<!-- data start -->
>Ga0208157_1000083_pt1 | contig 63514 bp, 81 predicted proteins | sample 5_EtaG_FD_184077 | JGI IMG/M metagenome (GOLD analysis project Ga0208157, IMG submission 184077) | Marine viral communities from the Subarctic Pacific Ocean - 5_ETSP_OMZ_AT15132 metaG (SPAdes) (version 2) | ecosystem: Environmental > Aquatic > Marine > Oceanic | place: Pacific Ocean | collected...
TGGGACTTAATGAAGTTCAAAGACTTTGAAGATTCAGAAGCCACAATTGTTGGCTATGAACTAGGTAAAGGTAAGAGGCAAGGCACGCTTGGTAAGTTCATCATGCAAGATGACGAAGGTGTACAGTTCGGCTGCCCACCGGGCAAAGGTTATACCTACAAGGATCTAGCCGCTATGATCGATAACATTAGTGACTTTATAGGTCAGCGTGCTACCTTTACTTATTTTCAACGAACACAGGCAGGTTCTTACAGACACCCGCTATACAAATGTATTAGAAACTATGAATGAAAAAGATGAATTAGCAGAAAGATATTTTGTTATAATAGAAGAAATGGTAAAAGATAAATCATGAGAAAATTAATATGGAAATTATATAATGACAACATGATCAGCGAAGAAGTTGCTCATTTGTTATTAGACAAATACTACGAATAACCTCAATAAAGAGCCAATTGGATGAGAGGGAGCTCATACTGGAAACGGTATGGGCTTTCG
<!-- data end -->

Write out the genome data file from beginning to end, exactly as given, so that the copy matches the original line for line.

>Ga0208157_1000083_pt1 | contig 63514 bp, 81 predicted proteins | sample 5_EtaG_FD_184077 | JGI IMG/M metagenome (GOLD analysis project Ga0208157, IMG submission 184077) | Marine viral communities from the Subarctic Pacific Ocean - 5_ETSP_OMZ_AT15132 metaG (SPAdes) (version 2) | ecosystem: Environmental > Aquatic > Marine > Oceanic | place: Pacific Ocean | collected...
TGGGACTTAATGAAGTTCAAAGACTTTGAAGATTCAGAAGCCACAATTGTTGGCTATGAACTAGGTAAAGGTAAGAGGCAAGGCACGCTTGGTAAGTTCATCATGCAAGATGACGAAGGTGTACAGTTCGGCTGCCCACCGGGCAAAGGTTATACCTACAAGGATCTAGCCGCTATGATCGATAACATTAGTGACTTTATAGGTCAGCGTGCTACCTTTACTTATTTTCAACGAACACAGGCAGGTTCTTACAGACACCCGCTATACAAATGTATTAGAAACTATGAATGAAAAAGATGAATTAGCAGAAAGATATTTTGTTATAATAGAAGAAATGGTAAAAGATAAATCATGAGAAAATTAATATGGAAATTATATAATGACAACATGATCAGCGAAGAAGTTGCTCATTTGTTATTAGACAAATACTACGAATAACCTCAATAAAGAGCCAATTGGATGAGAGGGAGCTCATACTGGAAACGGTATGGGCTTTCG